Category Archives: Politics

American citizens Tend to be Their Own Worst Enemy

By Dom Nozzi

September 6, 2017

In my experience, the general public very often seeks things that are detrimental to themselves and their community. The “who needs enemies when we have ourselves” syndrome is exceptionally common in our society, which makes it very disappointing and frustrating for professional designers who “get it.” Particularly for me, as I’ve never had any skill at all in working with such beliefs.

It should not be surprising to us that so many citizens seek counterproductive measures. In the field of town and transportation planning, this is a particularly common problem because we have designed our communities and our roads so that it is nearly impossible for any of us to travel anywhere without a car. Because we are therefore almost entirely trapped in car dependence, most of us are unsurprisingly compelled to argue for car-enabling design.

Man Expressing Road Rage

An irritated young man driving a vehicle is expressing his road rage.

Tragically, cars consume a huge amount of space and are too often driven at high speeds. Excessive space consumption and high speeds are exceptionally toxic to a quality city. Those two things powerfully degrade the human habitat, and explain why so many car-happy US cities are such unpleasant places with no charm, human scale, safety, or civic pride.

The over-provision for the car is truly The Enemy of the City.

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Filed under Politics, Transportation, Urban Design

Free Flowing Traffic: Desirable or Ruinous?

By Dom Nozzi

August 25, 2017

Highway expansion ruinously continues in Boulder CO — largely through the on-going efforts to add new turn lanes at intersections in Boulder.

That exceptionally counterproductive action will only become less common when Boulder residents are able to decouple “free-flowing traffic” and abundant parking from quality of life.

There has been a decades-long assumption that one of the primary keys to quality of life in Boulder is to strive for free-flowing traffic. The main tactics have been to minimize development, minimize density and building height, resist removal of road/intersection/parking capacity, and add turn lanes.

The pursuit of free-flowing traffic inexorably leads to the “asphalt-ization” of a community because the pursuit results in oversized roads and intersections and oversized parking lots. It leads, in other words, to gigantism, where in addition to massive roads, intersections and parking lots, building setbacks are huge, the sprawling Arapahoe Ave Boulder COgeographic spread of a city becomes seemingly endless, street signs become enormous, street lights almost reach the clouds, and shops become massive. Free-flowing traffic means a very large per capita production of toxic air emissions and gasoline consumption. It means impossible-to-avoid stormwater problems. Freely-flowing traffic substantially reduces per capita bicycling, walking and transit use. It results in bankrupting cost increases for households and local governments. Free-flowing traffic creates social isolation, obesity, stress, road rage, traffic crashes that lead to massive numbers of injuries and deaths, and vast abandonment of older town centers.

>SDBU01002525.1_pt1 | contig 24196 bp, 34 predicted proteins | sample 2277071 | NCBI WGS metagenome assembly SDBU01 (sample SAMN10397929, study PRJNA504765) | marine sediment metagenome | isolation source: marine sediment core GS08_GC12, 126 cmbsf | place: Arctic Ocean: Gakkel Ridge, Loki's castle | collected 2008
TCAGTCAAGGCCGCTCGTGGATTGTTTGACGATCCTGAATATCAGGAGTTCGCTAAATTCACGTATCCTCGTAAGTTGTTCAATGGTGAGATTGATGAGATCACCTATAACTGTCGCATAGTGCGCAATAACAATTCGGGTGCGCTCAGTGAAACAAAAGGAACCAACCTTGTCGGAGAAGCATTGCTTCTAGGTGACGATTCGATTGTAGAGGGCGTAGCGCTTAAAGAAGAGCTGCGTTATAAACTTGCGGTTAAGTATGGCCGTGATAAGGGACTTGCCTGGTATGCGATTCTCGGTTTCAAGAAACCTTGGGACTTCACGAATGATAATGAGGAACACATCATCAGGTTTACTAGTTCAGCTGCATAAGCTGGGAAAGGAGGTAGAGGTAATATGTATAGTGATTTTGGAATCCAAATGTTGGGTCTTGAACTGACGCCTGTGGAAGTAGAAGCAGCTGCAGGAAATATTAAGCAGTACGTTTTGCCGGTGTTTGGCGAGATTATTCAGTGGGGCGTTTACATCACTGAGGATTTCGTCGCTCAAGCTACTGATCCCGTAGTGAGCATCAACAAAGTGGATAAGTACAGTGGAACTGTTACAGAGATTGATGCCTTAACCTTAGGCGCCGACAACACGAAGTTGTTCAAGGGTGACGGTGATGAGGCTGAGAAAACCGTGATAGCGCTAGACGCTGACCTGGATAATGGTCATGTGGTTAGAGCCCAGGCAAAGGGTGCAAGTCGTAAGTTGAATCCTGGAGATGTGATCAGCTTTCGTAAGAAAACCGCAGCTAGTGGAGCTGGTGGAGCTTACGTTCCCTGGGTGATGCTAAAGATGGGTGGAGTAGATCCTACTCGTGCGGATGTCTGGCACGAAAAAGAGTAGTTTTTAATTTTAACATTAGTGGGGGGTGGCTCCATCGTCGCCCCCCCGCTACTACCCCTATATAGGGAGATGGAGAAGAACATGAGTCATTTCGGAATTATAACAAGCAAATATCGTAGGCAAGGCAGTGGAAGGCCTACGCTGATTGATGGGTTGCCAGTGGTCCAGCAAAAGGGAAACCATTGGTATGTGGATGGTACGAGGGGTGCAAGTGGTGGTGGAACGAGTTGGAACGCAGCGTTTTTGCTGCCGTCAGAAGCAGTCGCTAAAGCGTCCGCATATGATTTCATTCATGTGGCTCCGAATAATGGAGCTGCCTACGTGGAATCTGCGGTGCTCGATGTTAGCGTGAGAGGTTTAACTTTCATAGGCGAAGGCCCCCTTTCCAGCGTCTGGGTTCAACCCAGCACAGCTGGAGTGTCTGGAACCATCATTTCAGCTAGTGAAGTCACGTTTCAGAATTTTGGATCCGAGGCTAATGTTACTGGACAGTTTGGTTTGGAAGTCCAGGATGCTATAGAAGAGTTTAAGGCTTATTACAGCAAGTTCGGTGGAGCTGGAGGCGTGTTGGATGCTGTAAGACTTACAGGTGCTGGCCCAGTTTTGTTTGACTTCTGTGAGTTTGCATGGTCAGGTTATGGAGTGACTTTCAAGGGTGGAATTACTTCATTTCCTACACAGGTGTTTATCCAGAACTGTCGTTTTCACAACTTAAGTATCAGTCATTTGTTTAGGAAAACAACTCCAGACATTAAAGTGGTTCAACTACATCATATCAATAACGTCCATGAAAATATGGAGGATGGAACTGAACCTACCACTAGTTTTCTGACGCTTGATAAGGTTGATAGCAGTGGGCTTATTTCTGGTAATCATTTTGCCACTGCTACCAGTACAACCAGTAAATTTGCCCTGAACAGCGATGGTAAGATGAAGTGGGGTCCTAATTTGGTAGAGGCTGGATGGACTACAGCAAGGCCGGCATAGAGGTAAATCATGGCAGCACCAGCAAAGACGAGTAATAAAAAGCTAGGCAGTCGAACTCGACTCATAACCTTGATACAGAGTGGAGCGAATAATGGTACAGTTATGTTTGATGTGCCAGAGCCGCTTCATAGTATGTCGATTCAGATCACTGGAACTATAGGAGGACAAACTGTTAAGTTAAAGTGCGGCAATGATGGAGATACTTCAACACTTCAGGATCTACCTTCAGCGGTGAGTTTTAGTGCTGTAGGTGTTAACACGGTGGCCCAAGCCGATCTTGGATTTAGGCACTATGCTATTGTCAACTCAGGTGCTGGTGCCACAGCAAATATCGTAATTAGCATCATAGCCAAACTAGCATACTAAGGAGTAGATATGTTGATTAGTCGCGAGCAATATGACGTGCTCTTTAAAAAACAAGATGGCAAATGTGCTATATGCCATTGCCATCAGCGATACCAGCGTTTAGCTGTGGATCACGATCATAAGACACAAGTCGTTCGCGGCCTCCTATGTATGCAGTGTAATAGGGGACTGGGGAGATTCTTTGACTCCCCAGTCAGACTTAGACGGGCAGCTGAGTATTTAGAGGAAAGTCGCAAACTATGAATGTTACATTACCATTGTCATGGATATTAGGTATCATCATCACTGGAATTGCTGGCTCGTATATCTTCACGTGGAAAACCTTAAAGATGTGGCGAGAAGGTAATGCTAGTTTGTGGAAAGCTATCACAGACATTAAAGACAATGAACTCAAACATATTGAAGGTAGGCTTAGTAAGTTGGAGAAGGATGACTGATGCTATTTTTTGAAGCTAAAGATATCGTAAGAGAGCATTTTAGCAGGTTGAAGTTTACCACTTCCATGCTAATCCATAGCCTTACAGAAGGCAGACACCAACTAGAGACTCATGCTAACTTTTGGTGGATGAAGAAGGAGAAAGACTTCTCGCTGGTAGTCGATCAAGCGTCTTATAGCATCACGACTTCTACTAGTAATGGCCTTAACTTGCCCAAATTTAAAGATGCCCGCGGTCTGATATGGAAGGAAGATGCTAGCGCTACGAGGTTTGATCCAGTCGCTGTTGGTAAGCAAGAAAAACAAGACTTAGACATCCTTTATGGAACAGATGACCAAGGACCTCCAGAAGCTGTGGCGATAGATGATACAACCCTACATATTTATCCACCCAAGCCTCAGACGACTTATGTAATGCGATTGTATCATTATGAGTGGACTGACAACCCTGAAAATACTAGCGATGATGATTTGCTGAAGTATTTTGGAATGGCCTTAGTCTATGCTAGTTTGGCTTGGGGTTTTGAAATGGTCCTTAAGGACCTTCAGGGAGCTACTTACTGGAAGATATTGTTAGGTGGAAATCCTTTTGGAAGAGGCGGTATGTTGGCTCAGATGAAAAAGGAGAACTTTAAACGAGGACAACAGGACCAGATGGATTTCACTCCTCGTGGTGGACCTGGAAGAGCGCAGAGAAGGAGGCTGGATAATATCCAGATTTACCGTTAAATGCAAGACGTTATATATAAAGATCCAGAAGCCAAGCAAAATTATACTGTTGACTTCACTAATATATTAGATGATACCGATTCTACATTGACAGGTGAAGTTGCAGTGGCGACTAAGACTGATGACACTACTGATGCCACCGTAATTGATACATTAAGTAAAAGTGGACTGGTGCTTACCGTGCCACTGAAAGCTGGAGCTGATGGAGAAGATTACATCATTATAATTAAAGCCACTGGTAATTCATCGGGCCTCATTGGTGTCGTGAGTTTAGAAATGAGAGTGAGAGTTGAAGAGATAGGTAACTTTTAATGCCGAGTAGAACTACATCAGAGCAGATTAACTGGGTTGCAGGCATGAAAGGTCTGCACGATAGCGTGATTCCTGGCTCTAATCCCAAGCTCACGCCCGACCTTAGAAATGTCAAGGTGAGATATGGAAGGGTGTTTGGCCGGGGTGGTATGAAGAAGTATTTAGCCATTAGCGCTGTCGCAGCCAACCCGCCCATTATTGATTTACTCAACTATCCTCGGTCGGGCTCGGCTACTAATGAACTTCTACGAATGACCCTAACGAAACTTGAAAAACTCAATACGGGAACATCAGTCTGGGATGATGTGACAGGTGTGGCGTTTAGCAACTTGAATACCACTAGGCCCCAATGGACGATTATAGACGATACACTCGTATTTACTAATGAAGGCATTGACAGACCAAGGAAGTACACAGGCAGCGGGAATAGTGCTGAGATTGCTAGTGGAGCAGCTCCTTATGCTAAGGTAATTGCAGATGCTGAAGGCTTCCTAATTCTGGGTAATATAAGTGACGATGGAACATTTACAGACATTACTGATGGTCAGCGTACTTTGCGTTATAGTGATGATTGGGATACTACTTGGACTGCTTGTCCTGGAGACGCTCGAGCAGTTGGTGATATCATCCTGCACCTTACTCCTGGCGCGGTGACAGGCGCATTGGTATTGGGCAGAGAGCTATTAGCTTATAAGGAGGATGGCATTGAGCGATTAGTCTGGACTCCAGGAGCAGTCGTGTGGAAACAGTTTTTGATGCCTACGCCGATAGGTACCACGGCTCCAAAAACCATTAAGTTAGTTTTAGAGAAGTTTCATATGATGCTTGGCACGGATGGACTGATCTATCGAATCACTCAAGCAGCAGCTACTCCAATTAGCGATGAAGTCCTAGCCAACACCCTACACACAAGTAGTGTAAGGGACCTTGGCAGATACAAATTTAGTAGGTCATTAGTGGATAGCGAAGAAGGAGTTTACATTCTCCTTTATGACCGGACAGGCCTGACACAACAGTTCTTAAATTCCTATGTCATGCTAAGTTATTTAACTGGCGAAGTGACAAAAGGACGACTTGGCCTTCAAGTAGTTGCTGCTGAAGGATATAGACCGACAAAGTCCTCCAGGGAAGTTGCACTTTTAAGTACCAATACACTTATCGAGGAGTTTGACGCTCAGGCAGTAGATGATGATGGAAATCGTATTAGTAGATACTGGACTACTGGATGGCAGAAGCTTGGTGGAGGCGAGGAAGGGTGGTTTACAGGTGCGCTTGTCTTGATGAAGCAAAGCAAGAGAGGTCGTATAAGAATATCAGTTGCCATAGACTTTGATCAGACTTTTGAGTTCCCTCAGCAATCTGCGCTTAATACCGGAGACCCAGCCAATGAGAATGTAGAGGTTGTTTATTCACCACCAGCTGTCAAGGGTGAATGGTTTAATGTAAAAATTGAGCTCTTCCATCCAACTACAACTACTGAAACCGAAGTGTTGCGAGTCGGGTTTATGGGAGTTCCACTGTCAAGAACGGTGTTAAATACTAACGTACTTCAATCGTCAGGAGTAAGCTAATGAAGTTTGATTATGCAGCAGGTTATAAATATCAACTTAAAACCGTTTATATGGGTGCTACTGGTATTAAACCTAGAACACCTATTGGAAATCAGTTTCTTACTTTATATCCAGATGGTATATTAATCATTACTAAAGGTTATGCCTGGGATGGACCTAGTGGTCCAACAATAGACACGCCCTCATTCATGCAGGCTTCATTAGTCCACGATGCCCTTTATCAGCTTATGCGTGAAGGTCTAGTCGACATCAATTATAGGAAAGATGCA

I cannot think of anything that is more detrimental to quality of life than striving to maintain “free-flowing traffic” and abundant parking. Doing so is toxic for a city.

Tragically, a great many intelligent, “green” Boulder residents fight for free-flowing traffic and abundant car parking. There is a bi-partisan consensus that roads and intersections and parking lots must be wider. That driving and parking should be “free.” That motoring should always be pleasant.

It is a recipe for ruin masquerading as a quest for a better quality of life.

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Filed under Politics, Road Diet, Sprawl, Suburbia, Transportation, Urban Design

Why Are Mom and Pop Stores So Scarce?

By Dom Nozzi

May 17, 2017

A friend of mine recently complained that the city we live in (Boulder CO) is “planning ANOTHER bank for the Pearl St. Mall! When is enough enough,” she asked?

She went on to claim that there are “15 empty store fronts but that is because of landlord greed.”

“When,” she wondered, “will the city decide that we need to encourage mom and pop stores over banks and large chains that have no vested interest in the city?”

The City of Boulder, I explained to her, is not planning to add another bank to the Mall. A bank president is planning to do that.

Banks, I said, are common in such low-density places (such as American pedestrian malls) that are unable to attract a large number of customers, as are jewelers. If you were a landlord along the Mall, I told my friend, I suspect that you would be aggressively seeking the rents sought by the existing landlords, as I believe you share the same values as those landlords: making money rather than losing money. And I suspect you would not consider yourself “greedy” for wanting to avoid losing money.

Throughout its history, and up to this very moment, Boulder (like a great many cities in America) has desired mom and pop stores along the Mall. But there is almost nothing a city can do to encourage such stores for two primary reasons: (1) The rent is very high along the Mall, which makes it financially impossible for a mom and pop store to afford to be there; and (2) The density of residential and commercial development in the vicinity of the Mall is far too low to attract enough customers to make it feasible for a mom and pop store to survive.

Mom and pop stores only occur when rents are relatively low, when there are a high number of customers living and working in the vicinity (such as in Brussels, Antwerp, Bern, Siena, and many other compact cities), or both.

The Law of Large Numbers, when applied to cities, shows that as a city grows its population, and does so relatively compactly, worker productivity increases, innovation increases, mom and pop stores grow in number, cultural diversity grows, and the range of restaurants and grocery store items grows. The Law partly is driven by synergy. UntitledSynergy occurs when larger numbers of people congregate and work together, and the whole becomes greater than the sum of its parts. Low densities, by isolating creatives, destroys diversity, innovation, smaller scales and the number of choices available.

Boulder is an interesting case because it shows both effects: a very low density, yet relatively high levels of innovation due to the large number of brilliant and creative people who have settled in Boulder — largely due to the high quality of life. If Boulder became much more compact and dense, I believe levels of innovation, diversity, productivity, mom and pop stores, and productivity would grow substantially (the city would also be far more walkable and bikeable).

Boulder’s decades of NIMBYS fighting tooth and nail to lower densities (and the very high quality of life) in the city are the primary reason why mom and pop stores are rare on the Mall and big chains/banks/jewelers are common.

When is enough NIMBYism enough?

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Filed under Economics, Politics, Urban Design